Cast - Erland Josephson, Susan Fleetwood
Country of Origin - Russia
Director - Andrei Tarkovsky
MSRP - $39.95
Distributor - Kino
Reviewer - Scott MacDonald
The Film (5/5)
The Sacrifice was the final film by Russian cinematic tour de force Andrei Tarkovsky. I say this up front, because the essence of this bleeds through every frame of the film. This is a film much like Derek Jarman's Blue that feels like it is made by a man who knows it is his last. There is a deep forboding etheral sadness in every frame of the Sacrifice, along with a deep sense of spirituality. Of course, that latter tended to permeate all of Tarkovsky's work from the very beginning, if his Solaris was the spiritual answer to 2001, then The Sacrifice is the spiritual response to Ingmar Bergman.
I specify Bergman because the film is essentially Tarkovsky's homage to the Swedish master. As the lead he cast Bergman regular Erland Josephson, he utilises Bergman's favored cinematographer Sven Nykvist, and he even attempted to shoot the film on the Island of Faro, but eventually due to military intervention had to shoot on an island near Bergman's beloved Faro.
The film stars Josephson as Alexander, a married Father of 2 children Marta and Little Man. The takes place on his birthday, and also the eve of Nuclear War. As his party begins he is surrounded by friends and family, and then the announcement comes across the radio waves that nuclear war is going to start, and Alexander begins to experience visions. In despair he visits the home of his housemaid, who his friend and postman Otto speculates is a witch. When that does nothing, he turns to God, and offers everything he has in a sacrifice to the almighty.
The Sacrifice plays one part Bergman homage, mixed with some of the delirium of a David Lynch movie, and the power, beauty, and spirituality that is at the forefront of Tarkovsky's cinema. I like to see the character of Alexander as a Tarkovsky cypher, a man who is the pillar of his family and community brought down by an oncoming tragedy and looking for a return to the normality of time's past.
The Sacrifice courtesy of the direction by Tarkovsky coupled with the cinematography of Nykvist falls into the category of movies where each frame is so beautiful you could practically pause the film at any point, print the image and stick it on the wall in a museum. Which brings me to another of my feelings of the film. The look of the film it starts out with some semblance of color in the frame, but as the tragedy begins to unfold, color begins to dwindle from the frame leaving this almost classic photograph look to the image. This gave me the feeling that these frames were like images from a photo album, taken in some distant cold war past, and we are seeing them come to life as cinema. Granted, I doubt it was Tarkovsky's intention, but that is what I personally took away from it.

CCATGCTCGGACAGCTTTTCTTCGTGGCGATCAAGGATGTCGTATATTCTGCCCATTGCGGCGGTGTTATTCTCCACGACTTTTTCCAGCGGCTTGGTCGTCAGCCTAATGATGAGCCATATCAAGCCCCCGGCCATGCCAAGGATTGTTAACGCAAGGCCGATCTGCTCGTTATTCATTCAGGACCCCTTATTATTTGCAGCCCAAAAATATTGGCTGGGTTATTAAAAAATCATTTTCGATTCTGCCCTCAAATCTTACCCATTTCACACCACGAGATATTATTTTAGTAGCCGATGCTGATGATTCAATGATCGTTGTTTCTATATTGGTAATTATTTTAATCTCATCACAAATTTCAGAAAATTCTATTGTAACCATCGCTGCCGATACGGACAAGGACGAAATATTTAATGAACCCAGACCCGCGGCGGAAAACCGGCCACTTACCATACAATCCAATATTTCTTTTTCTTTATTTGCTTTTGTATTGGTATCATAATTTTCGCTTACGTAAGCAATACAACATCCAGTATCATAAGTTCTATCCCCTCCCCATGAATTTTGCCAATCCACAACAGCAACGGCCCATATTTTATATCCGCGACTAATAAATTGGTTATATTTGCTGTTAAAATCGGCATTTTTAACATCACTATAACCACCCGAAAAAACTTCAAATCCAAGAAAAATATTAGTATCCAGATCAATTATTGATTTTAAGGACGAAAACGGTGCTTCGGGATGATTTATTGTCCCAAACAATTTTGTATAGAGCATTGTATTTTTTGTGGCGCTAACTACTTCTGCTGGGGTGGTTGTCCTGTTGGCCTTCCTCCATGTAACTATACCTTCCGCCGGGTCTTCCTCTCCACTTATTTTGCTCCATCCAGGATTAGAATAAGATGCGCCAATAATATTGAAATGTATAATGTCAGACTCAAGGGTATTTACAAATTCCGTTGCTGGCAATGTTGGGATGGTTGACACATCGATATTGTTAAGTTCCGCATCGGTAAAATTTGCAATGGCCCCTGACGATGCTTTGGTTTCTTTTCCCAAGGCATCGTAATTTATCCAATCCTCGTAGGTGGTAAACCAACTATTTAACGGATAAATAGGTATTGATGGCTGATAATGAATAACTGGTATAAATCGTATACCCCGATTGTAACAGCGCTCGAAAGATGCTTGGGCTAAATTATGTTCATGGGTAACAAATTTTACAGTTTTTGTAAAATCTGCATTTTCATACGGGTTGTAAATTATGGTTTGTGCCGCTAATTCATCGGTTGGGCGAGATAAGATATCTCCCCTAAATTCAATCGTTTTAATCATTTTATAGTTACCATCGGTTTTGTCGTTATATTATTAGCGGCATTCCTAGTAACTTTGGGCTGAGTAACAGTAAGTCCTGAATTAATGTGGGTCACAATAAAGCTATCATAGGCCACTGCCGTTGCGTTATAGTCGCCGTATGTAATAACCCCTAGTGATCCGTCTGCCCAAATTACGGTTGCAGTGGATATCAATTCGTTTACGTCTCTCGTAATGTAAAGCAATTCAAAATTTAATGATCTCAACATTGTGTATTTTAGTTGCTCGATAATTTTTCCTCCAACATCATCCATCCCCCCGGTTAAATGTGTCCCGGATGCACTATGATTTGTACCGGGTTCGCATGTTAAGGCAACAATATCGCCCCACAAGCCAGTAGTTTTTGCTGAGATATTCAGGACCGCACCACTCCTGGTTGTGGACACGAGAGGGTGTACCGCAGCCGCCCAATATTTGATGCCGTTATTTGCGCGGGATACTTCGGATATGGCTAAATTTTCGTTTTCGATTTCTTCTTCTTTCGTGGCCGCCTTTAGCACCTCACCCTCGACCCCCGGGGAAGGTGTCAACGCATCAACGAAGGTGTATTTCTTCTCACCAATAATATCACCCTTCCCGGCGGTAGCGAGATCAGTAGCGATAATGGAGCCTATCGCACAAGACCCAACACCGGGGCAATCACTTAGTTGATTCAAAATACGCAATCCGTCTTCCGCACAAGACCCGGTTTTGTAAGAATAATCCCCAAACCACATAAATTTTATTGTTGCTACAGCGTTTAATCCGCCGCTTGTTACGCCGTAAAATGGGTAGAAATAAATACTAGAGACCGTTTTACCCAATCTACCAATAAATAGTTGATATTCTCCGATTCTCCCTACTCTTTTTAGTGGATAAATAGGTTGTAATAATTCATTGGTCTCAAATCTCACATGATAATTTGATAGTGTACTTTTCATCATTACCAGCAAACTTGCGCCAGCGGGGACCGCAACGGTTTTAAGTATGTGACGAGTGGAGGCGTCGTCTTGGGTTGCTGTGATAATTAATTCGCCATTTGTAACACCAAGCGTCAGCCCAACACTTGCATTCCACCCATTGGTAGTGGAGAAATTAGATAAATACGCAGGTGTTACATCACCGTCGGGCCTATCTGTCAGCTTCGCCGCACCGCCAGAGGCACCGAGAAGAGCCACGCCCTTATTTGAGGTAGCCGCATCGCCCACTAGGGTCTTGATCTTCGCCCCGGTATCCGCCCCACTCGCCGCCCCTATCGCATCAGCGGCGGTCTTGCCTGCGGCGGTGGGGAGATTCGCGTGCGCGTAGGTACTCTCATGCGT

The performances offer a feeling of intense desperation, and much like Bergman's trilogy of early 60's Chamber dramas (Through a Glass Darkly, Winter Light, The Silence) that The Sacrifice takes its primary influence from, it's the characters and their interactions and performances that really keep the viewer watching. It's sad to think that cinema lost such a profoundly great director after only a handful of films, but watching The Sacrifice as a coda to Tarkovsky's filmography one of the greatest achievements of the film is how it seems to tie together the various themes and issues Tarkovsky used throughout his career into one gorgeous cinematic package.
Kino has really become one of the greatest restoration companies in HD, and the Sacrifice BD just adds to the roster of great work done to great films, and while it is not exactly a perfect transfer the sheer clarity of this 1:66:1 1080p will definitely stun the Tarkovsky faithful. There is a tad bit of film grain, colors are good, and flesh tones are accurate. The only negative is that there appears to be some DNR applied which takes some of the natural film like texture away, and leaves a slightly slicker image.
The audio is presented in a Dolby Digital 2.0 Swedish track. The track is fairly good throughout, dialogue is clean and clear throughout, and music and effects are balanced well. There are some minor audio imperfections on the track, but they are rare, and do not take away from the track as a whole.
The Extras (4/5)
While there is not a lot of exclusive information pertaining to the Sacrifice on this BD set. Kino has seen hit to include the wonderful documentary Directed by Andrei Tarkovsky on the 2nd disc of the set. The film is 97 minutes in length, and covers Tarkovsky's whole filmography, although it does contain some great segments on the Sacrifice, which include Tarkovsky working on the film. Aside from that there is a still gallery, and trailers for other Kino releases.
The Sacrifice is the 2nd Tarkovsky to make it to Blu-ray (right behind my favorite Solaris!). The image is gorgeous, and for the price of one film you 2 with the companion documentary Directed by Andrei Tarkovsky. If you are a fan of beautiful, thinking man's cinema than this film comes Highly Recommended.